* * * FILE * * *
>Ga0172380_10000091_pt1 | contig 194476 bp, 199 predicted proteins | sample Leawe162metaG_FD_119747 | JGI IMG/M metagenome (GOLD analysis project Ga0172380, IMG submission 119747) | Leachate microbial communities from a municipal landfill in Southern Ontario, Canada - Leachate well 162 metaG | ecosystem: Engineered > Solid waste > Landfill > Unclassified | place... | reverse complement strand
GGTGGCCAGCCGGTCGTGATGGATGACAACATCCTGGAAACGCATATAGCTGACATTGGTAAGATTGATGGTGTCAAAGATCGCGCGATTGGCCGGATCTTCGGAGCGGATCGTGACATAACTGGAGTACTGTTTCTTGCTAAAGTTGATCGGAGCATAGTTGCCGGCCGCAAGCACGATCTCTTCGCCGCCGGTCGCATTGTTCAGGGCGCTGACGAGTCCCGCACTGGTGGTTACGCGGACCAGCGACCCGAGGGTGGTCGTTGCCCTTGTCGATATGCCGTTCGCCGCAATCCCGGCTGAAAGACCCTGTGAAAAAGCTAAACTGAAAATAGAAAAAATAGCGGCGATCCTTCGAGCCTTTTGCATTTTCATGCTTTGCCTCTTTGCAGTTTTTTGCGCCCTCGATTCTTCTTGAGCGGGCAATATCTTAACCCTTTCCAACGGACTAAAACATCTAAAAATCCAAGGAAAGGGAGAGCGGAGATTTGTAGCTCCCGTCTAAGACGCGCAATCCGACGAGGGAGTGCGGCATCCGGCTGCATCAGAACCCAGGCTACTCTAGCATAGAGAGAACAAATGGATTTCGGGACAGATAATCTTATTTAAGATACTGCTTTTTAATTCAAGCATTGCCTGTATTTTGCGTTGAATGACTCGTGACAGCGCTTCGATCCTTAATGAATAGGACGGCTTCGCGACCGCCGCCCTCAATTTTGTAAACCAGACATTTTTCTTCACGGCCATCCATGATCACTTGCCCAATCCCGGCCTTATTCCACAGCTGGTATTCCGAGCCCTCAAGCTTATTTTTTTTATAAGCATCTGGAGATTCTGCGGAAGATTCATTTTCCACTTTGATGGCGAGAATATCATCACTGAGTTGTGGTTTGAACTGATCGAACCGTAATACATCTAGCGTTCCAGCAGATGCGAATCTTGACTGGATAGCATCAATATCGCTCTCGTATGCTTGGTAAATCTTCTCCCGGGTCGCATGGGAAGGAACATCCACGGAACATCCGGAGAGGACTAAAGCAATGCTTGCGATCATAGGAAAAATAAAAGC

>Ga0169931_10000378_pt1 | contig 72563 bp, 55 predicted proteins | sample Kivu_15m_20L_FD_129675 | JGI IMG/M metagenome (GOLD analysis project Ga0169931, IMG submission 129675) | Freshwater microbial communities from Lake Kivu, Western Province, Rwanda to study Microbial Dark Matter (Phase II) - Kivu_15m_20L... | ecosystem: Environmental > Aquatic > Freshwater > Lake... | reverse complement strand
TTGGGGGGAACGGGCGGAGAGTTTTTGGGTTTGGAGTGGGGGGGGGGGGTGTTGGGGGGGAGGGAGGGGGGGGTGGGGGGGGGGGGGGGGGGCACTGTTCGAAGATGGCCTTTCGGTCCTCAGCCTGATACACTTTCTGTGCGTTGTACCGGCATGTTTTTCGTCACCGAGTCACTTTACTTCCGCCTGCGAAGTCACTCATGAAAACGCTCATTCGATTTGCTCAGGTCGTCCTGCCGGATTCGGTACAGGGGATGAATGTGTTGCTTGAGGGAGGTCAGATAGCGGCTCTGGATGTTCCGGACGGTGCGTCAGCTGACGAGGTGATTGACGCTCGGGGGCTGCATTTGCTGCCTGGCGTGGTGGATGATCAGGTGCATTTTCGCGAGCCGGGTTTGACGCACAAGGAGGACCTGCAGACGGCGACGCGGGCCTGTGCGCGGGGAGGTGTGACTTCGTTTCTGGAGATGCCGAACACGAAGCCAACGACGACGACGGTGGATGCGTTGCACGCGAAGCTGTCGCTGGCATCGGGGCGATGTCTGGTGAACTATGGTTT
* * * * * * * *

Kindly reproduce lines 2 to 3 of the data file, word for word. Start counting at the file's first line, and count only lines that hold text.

GGTGGCCAGCCGGTCGTGATGGATGACAACATCCTGGAAACGCATATAGCTGACATTGGTAAGATTGATGGTGTCAAAGATCGCGCGATTGGCCGGATCTTCGGAGCGGATCGTGACATAACTGGAGTACTGTTTCTTGCTAAAGTTGATCGGAGCATAGTTGCCGGCCGCAAGCACGATCTCTTCGCCGCCGGTCGCATTGTTCAGGGCGCTGACGAGTCCCGCACTGGTGGTTACGCGGACCAGCGACCCGAGGGTGGTCGTTGCCCTTGTCGATATGCCGTTCGCCGCAATCCCGGCTGAAAGACCCTGTGAAAAAGCTAAACTGAAAATAGAAAAAATAGCGGCGATCCTTCGAGCCTTTTGCATTTTCATGCTTTGCCTCTTTGCAGTTTTTTGCGCCCTCGATTCTTCTTGAGCGGGCAATATCTTAACCCTTTCCAACGGACTAAAACATCTAAAAATCCAAGGAAAGGGAGAGCGGAGATTTGTAGCTCCCGTCTAAGACGCGCAATCCGACGAGGGAGTGCGGCATCCGGCTGCATCAGAACCCAGGCTACTCTAGCATAGAGAGAACAAATGGATTTCGGGACAGATAATCTTATTTAAGATACTGCTTTTTAATTCAAGCATTGCCTGTATTTTGCGTTGAATGACTCGTGACAGCGCTTCGATCCTTAATGAATAGGACGGCTTCGCGACCGCCGCCCTCAATTTTGTAAACCAGACATTTTTCTTCACGGCCATCCATGATCACTTGCCCAATCCCGGCCTTATTCCACAGCTGGTATTCCGAGCCCTCAAGCTTATTTTTTTTATAAGCATCTGGAGATTCTGCGGAAGATTCATTTTCCACTTTGATGGCGAGAATATCATCACTGAGTTGTGGTTTGAACTGATCGAACCGTAATACATCTAGCGTTCCAGCAGATGCGAATCTTGACTGGATAGCATCAATATCGCTCTCGTATGCTTGGTAAATCTTCTCCCGGGTCGCATGGGAAGGAACATCCACGGAACATCCGGAGAGGACTAAAGCAATGCTTGCGATCATAGGAAAAATAAAAGC

>Ga0169931_10000378_pt1 | contig 72563 bp, 55 predicted proteins | sample Kivu_15m_20L_FD_129675 | JGI IMG/M metagenome (GOLD analysis project Ga0169931, IMG submission 129675) | Freshwater microbial communities from Lake Kivu, Western Province, Rwanda to study Microbial Dark Matter (Phase II) - Kivu_15m_20L... | ecosystem: Environmental > Aquatic > Freshwater > Lake... | reverse complement strand